A successful 1975 trip to Kenya. Five wins, 23 goals and lot of opportunities for the players to go on safari which, no doubt, they would have done – after all, the opportunities to picture Ted MacDougall with a headline along the lines of “big game hunter” would have been too good to miss, surely?
Kevin was a good player, there is no doubt about. Neat and tidy in possession, a tendency to play the ball out of defence rather than kick it and, no mean feat for a defender, pitched in with his fair share of goals – 11 in the 1979/80 season.
In the world of football it matters not what level you play at or the status of your club and players. They may not be as earth as iconic as Tardelli’s goal and moment of complete abandon against West Germany a little over three decades ago but, to the clubs and the supporters involved, they are as important, maybe more important than anything the perceived great and the good may have performed before.
It was Sir Alex Ferguson who memorably said, “Football. Bloody hell” after yet another of one of those moments, their last gasp win against Bayern Munich in the 1999 Champions League Final – “that magical night in Barcelona” as Clive Tyldesley, ever irritatingly, constantly refers to it.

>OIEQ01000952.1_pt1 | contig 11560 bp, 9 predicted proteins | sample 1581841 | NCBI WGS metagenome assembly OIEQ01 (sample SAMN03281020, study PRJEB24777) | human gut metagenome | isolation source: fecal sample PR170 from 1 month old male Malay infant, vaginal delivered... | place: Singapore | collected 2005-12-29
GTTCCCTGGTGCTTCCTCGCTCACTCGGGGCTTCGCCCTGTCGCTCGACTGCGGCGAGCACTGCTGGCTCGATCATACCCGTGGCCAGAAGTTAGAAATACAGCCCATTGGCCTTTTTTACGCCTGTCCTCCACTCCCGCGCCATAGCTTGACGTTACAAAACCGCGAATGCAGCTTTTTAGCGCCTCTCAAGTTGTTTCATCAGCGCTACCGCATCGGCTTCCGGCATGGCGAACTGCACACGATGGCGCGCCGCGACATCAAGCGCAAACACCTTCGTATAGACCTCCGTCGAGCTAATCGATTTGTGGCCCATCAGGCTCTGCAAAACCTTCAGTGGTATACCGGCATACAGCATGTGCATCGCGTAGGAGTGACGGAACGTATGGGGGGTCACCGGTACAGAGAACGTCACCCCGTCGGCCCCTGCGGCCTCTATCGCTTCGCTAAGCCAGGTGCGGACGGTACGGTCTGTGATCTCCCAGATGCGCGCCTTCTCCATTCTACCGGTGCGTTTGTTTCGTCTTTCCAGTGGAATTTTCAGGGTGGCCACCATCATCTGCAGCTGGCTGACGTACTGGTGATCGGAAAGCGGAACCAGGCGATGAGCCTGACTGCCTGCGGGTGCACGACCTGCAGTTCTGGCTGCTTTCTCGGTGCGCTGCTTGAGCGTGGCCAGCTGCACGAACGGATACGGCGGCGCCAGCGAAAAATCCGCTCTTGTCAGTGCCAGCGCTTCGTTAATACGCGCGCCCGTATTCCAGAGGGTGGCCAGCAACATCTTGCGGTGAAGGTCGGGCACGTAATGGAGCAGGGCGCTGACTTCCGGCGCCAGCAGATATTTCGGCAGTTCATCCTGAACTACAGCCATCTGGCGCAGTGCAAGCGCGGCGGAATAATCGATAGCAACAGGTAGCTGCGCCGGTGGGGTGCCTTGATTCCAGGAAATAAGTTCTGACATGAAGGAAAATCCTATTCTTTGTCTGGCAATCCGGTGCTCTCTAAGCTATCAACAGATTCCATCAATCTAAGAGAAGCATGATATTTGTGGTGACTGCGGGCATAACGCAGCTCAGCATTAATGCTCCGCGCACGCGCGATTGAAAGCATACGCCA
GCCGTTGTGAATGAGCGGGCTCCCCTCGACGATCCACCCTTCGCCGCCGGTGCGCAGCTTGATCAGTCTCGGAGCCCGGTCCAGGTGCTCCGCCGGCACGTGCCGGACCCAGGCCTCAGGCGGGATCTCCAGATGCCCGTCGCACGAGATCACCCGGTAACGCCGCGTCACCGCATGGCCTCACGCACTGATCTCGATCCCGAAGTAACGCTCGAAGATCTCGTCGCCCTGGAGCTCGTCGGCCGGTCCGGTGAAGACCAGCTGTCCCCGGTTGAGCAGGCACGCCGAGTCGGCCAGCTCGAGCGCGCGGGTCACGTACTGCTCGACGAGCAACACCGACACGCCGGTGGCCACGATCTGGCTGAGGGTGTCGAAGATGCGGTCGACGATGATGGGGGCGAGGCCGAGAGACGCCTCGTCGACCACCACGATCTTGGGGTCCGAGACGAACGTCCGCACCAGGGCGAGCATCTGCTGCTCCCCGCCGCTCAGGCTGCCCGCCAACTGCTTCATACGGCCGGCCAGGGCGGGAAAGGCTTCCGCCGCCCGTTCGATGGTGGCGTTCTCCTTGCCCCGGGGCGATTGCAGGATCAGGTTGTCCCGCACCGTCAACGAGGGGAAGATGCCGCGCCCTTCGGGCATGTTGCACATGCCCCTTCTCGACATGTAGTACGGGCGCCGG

Raymond De Waard had a reasonable enough career in the top divisions of Dutch football to suggest that Bryan Hamilton might have secured a bargain when he signed him from SC Cambuur in 2000… alas his City career, along with that of fellow Dutchman Fernando Derveld, was of the brief variety.
I don’t think there is such a thing as a bad footballer. We can, and we will, call them all of the names under the proverbial sun, we can dismiss them, question their right to even exist and damn their name and ineptitude to the end of time but, in reality, they’ll still have footballing ability we can only dream of.
At just 24, he had been the central figure and goalscoring mainstay of a Norwich side that had genuine hopes of securing First Division football for the first time in the clubs history before the end of that decade. Who knows what progress the club might have eventually made had Ron stayed at Carrow Road and been the man that Lol Morgan, appointed Manager only weeks before Davies moved, had been able to build a side around.
The number of different players nominated totalled 86! That rather took me aback, but, given the quality of teams and depth of some of the squads that we have had at Carrow Road, should not be too surprising. In historic terms, the furthest back that the poll went was 1947.
Every team needs a player who gets supporters off their seats when he is even within touching distance of the ball; Hucks was that for Norwich. Combining searing pace with great touch and a mix of tricks that often befuddled opponents and team mates alike, Hucks was blue touch paper in yellow and green.
With the summer now here it seems as good a time as any to review my own choice as to which players would make up that line up – and would be interested in seeing the choice of some of the MFW pundits who follow these pages.